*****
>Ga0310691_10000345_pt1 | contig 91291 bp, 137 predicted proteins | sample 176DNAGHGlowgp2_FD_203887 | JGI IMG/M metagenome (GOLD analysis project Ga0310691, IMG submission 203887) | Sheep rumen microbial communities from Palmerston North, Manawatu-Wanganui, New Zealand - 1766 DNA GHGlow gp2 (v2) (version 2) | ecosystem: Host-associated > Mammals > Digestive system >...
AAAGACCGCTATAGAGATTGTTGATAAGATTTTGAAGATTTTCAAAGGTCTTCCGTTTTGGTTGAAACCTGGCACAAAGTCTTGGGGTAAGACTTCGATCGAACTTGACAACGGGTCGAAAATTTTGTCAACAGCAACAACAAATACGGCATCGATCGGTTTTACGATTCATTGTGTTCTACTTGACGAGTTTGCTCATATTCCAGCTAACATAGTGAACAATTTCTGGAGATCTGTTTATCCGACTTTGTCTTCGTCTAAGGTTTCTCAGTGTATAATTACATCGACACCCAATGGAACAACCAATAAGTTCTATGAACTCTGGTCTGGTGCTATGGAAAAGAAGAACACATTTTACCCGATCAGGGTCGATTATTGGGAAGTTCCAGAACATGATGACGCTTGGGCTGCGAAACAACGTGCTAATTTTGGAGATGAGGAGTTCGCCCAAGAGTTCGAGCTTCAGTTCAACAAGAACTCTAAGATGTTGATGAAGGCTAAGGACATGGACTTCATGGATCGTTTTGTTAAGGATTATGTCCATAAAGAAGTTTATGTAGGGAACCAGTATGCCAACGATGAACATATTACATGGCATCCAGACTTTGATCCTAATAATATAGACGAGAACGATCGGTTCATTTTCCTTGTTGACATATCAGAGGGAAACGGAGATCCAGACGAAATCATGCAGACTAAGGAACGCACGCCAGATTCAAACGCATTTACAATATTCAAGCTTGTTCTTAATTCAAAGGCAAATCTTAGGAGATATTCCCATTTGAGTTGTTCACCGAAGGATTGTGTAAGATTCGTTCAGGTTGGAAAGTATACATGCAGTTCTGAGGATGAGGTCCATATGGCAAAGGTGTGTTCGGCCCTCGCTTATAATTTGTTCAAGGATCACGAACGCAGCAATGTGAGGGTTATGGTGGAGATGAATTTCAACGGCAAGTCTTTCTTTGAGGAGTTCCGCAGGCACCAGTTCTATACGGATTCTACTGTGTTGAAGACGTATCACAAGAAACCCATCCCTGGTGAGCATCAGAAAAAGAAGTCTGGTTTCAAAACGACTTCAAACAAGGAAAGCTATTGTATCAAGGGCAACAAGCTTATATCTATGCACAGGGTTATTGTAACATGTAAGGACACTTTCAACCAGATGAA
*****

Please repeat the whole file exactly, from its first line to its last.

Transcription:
>Ga0310691_10000345_pt1 | contig 91291 bp, 137 predicted proteins | sample 176DNAGHGlowgp2_FD_203887 | JGI IMG/M metagenome (GOLD analysis project Ga0310691, IMG submission 203887) | Sheep rumen microbial communities from Palmerston North, Manawatu-Wanganui, New Zealand - 1766 DNA GHGlow gp2 (v2) (version 2) | ecosystem: Host-associated > Mammals > Digestive system >...
AAAGACCGCTATAGAGATTGTTGATAAGATTTTGAAGATTTTCAAAGGTCTTCCGTTTTGGTTGAAACCTGGCACAAAGTCTTGGGGTAAGACTTCGATCGAACTTGACAACGGGTCGAAAATTTTGTCAACAGCAACAACAAATACGGCATCGATCGGTTTTACGATTCATTGTGTTCTACTTGACGAGTTTGCTCATATTCCAGCTAACATAGTGAACAATTTCTGGAGATCTGTTTATCCGACTTTGTCTTCGTCTAAGGTTTCTCAGTGTATAATTACATCGACACCCAATGGAACAACCAATAAGTTCTATGAACTCTGGTCTGGTGCTATGGAAAAGAAGAACACATTTTACCCGATCAGGGTCGATTATTGGGAAGTTCCAGAACATGATGACGCTTGGGCTGCGAAACAACGTGCTAATTTTGGAGATGAGGAGTTCGCCCAAGAGTTCGAGCTTCAGTTCAACAAGAACTCTAAGATGTTGATGAAGGCTAAGGACATGGACTTCATGGATCGTTTTGTTAAGGATTATGTCCATAAAGAAGTTTATGTAGGGAACCAGTATGCCAACGATGAACATATTACATGGCATCCAGACTTTGATCCTAATAATATAGACGAGAACGATCGGTTCATTTTCCTTGTTGACATATCAGAGGGAAACGGAGATCCAGACGAAATCATGCAGACTAAGGAACGCACGCCAGATTCAAACGCATTTACAATATTCAAGCTTGTTCTTAATTCAAAGGCAAATCTTAGGAGATATTCCCATTTGAGTTGTTCACCGAAGGATTGTGTAAGATTCGTTCAGGTTGGAAAGTATACATGCAGTTCTGAGGATGAGGTCCATATGGCAAAGGTGTGTTCGGCCCTCGCTTATAATTTGTTCAAGGATCACGAACGCAGCAATGTGAGGGTTATGGTGGAGATGAATTTCAACGGCAAGTCTTTCTTTGAGGAGTTCCGCAGGCACCAGTTCTATACGGATTCTACTGTGTTGAAGACGTATCACAAGAAACCCATCCCTGGTGAGCATCAGAAAAAGAAGTCTGGTTTCAAAACGACTTCAAACAAGGAAAGCTATTGTATCAAGGGCAACAAGCTTATATCTATGCACAGGGTTATTGTAACATGTAAGGACACTTTCAACCAGATGAA